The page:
Joseph Brooker on William Eggleston, Portraits, at the National Portrait Gallery
The American photographer William Eggleston (b.1939) became celebrated for his images of American people and places in the 1960s and 1970s. The National Portrait Gallery (from 21st July to 23rd October 2016) has assembled one hundred of his photographs: each of them featuring people, and hence fulfilling the gallery’s particular remit. The show is not very big, essentially filling three rooms, but it’s high in quality. Here are a few themes.
Identity: a lot of the people here are unnamed, so a photo of a parking attendant or passer-by is labeled ‘Memphis, late 1960s’ or the like. But several are named, as I gather they haven’t been before in public: so it’s newly explicit that the figures in a picture are Eggleston’s wife, or children, or friends, or children of friends. There is a certain sense of belated disclosure.
Presence: some subjects here don’t appear to know they’re being photographed. Several may have been strangers snapped unawares. But many are more truly portraits, asked to pose for the camera and looking boldly at it. Sometimes they seem to have come specially to a studio for this, but often it feels as though Eggleston was out somewhere with them and just asked them to turn to the camera. They seem to have paused normal life for a moment to take part in this formal exercise. I suppose these pictures remind me slightly of Gillian Wearing’s later sequence of strangers holding signs; but without the signs. Just the facial expressions and the histories we mostly don’t know.
Colour: lots of the pictures are black and white, and lots of those are very fine, but the colour photographs make the strongest impressions. Here are deep crimson and blue in crisp Autumn; blonde hair shining in golden early evening light; the green benches of a diner. Some colours are muted, some blaze bright. Someone with the history of photographic technology in mind might say more about how these colours reflected the state of the art, the gear and the techniques available to Eggleston. They might overlap with cinematic colour of the time, one source of our sense of that period now. The exhibition is being advertised especially by the image of the dancer Marcia Hare lying on the grass, camera in hand: magic hour light across the green and orange grass beneath her, the cream and rose of her dress.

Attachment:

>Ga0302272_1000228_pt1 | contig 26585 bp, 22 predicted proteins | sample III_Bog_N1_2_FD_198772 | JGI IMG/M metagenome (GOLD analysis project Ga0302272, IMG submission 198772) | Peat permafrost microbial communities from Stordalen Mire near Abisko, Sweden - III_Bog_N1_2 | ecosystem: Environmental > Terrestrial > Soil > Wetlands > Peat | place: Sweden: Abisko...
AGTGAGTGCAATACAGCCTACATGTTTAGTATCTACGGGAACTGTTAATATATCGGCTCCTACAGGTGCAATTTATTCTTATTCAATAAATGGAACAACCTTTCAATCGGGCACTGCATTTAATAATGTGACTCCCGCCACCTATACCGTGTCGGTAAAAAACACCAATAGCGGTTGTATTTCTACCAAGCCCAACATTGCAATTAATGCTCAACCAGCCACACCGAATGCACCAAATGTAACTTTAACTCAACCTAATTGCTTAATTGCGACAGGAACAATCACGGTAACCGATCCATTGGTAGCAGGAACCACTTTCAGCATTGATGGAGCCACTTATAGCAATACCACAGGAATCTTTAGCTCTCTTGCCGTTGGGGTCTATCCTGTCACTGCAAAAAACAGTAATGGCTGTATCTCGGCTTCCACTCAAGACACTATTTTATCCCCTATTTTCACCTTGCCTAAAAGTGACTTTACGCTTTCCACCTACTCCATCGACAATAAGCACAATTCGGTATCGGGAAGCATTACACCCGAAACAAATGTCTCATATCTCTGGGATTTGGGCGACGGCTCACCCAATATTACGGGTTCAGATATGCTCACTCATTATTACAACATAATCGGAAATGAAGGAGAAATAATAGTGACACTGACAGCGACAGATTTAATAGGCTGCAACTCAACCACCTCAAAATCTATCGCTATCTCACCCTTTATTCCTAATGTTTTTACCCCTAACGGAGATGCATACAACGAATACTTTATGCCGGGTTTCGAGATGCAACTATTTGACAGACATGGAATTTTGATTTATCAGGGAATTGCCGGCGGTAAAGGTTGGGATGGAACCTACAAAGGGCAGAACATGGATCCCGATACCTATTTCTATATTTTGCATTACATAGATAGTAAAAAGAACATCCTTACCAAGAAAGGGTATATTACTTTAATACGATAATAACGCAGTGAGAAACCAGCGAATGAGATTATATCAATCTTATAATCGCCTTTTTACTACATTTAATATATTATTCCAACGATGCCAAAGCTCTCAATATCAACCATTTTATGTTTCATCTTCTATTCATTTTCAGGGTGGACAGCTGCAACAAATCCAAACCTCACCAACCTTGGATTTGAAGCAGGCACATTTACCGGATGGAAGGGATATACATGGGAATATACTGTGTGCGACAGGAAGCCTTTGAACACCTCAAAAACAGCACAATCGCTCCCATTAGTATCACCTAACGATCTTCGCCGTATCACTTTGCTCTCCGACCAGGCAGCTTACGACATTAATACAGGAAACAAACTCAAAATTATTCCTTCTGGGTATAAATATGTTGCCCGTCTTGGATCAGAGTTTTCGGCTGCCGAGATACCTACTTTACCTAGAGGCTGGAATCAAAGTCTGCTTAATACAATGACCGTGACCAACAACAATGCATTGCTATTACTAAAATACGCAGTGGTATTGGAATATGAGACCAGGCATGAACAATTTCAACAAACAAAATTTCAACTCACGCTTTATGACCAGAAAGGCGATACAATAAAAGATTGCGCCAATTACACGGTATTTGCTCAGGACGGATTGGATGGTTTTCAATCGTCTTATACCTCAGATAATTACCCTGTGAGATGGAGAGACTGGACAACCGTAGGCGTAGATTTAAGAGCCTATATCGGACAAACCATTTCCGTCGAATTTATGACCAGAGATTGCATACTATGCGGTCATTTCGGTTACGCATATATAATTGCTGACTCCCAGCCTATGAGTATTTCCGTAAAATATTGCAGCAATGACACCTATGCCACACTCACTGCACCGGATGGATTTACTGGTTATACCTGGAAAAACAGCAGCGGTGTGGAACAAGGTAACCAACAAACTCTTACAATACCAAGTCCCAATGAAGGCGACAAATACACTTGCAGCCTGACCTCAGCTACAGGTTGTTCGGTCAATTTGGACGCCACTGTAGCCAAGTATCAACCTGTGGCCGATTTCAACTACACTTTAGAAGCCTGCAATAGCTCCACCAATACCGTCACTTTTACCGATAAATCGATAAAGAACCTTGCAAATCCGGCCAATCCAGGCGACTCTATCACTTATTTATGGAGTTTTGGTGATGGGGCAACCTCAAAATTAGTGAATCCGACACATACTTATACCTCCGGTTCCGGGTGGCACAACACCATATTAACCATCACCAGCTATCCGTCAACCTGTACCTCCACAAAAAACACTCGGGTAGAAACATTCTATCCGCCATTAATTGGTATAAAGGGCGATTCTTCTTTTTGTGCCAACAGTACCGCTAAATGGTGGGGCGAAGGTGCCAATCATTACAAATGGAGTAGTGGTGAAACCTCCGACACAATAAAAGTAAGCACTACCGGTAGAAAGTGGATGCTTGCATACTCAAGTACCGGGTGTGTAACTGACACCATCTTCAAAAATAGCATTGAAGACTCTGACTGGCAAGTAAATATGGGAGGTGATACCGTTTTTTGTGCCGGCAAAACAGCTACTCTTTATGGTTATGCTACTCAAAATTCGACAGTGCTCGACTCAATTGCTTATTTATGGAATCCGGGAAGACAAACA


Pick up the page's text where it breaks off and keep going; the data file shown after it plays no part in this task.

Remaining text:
Race: A majority of the photographic subjects are white, but quite a few are black, and the photographs can give glimpses of relations between white and non-white people in the Southern states at the time. Sometimes the black subjects seem wary or harassed; sometimes they appear impressively self-possessed. Again, though the photos are only hints of history, someone could probably produce an essay putting all this in its social context. Especially notable is the vast image of a white bourgeois followed with apparent deference by a black man. We are told that the white man was Eggleston’s uncle Ayden Schuyler Sr, accompanied by his long-time chauffeur and assistant Jasper Staples. The picture looks emblematic, suggesting a whole feature film, but also seems to have been just a piece of real life.
Period: however good Eggleston may have been at making pictures, one could now feel that he was blessed with the subject matter he had to hand. The outfits and hairstyles, automobiles and streetscapes of the American 1960s have long been among the iconography that most fascinates the world. Period dramas have codified the appeal. Eggleston only needs to point a camera at a shopping trolley, neon sign or fire hydrant to conjure time and place; their alchemy is greater still combined with these people who were there, bearing life stories of which the photographs can only, and only need to, give a glimpse. As well as the Mad Men 1960s, there is a distinct iconography of the US 1970s, of which Eggleston provides occasional reminders: the age of the Bicentennial and Close Encounters.
Stars: lastly, I’d not realised Eggleston was a countercultural type or rock hanger-on. Seeing Dennis Hopper turn up in a picture here is one thing, but Joe Strummer? The most persistent musical element here is Alex Chilton, who wrote and sang songs for Big Star. References to Chilton here felt like a surprising collision of worlds to me, but we’re reminded that Eggleston took the photograph on the sleeve of Big Star’s Radio City LP. Chilton himself appears in one picture, but it’s nothing like as compelling as the shot of Lesa Aldridge comforting Karen Chatham who had apparently just been let down by Chilton. Whatever the reality, it is unfathomable that Eggleston made this image from a transient late-night moment: it’s lit and composed like a Vermeer painting, and like Vermeer its frozen tableau evokes an ongoing story. You can see these pictures online, but it’s worth going to this terrific exhibition to experience them more fully.
by Joseph Brooker, August 2016